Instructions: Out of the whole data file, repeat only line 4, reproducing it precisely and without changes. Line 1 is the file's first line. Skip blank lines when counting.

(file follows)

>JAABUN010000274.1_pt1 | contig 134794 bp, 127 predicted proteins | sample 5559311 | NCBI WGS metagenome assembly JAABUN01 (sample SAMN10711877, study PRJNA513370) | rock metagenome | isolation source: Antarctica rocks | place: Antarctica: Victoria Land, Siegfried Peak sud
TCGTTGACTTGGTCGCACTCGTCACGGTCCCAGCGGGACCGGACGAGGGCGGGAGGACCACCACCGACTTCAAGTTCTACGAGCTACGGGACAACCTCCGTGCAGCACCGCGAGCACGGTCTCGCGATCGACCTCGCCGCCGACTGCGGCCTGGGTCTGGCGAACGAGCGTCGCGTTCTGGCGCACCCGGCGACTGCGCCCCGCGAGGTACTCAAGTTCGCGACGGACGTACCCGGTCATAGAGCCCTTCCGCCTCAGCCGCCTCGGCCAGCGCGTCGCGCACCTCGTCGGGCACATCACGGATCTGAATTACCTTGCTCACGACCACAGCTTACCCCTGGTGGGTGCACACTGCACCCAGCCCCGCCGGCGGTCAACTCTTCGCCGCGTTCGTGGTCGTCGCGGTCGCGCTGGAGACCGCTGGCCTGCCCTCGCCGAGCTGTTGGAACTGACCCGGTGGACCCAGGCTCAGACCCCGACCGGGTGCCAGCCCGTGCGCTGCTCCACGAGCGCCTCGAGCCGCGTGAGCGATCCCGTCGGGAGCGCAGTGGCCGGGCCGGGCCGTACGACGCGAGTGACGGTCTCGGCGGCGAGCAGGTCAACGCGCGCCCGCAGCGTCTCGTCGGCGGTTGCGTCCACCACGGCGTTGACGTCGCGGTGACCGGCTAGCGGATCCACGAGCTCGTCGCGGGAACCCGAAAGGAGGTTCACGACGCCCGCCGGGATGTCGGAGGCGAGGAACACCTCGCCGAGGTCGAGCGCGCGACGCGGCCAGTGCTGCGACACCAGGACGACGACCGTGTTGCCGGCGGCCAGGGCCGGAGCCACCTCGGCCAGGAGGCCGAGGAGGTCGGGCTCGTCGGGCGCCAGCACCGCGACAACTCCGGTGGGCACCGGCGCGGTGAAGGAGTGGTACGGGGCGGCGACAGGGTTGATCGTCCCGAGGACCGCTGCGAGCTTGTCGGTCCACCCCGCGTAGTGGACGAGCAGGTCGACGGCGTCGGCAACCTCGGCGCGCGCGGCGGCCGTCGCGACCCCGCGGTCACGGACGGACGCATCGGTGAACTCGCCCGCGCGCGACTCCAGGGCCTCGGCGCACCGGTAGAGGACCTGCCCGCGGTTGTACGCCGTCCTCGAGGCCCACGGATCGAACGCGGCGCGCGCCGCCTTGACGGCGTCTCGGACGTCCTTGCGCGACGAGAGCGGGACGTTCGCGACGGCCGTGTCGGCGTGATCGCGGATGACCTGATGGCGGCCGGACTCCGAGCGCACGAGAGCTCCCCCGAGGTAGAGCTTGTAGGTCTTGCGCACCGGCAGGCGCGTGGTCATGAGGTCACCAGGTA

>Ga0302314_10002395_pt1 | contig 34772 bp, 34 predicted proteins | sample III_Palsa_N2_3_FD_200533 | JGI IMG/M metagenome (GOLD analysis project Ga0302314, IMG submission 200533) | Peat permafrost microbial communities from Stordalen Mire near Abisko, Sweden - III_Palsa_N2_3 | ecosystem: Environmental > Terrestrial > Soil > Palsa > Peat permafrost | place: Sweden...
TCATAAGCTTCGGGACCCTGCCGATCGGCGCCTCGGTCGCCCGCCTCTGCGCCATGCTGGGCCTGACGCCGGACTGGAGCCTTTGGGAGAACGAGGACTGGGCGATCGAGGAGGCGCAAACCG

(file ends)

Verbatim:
TCATAAGCTTCGGGACCCTGCCGATCGGCGCCTCGGTCGCCCGCCTCTGCGCCATGCTGGGCCTGACGCCGGACTGGAGCCTTTGGGAGAACGAGGACTGGGCGATCGAGGAGGCGCAAACCG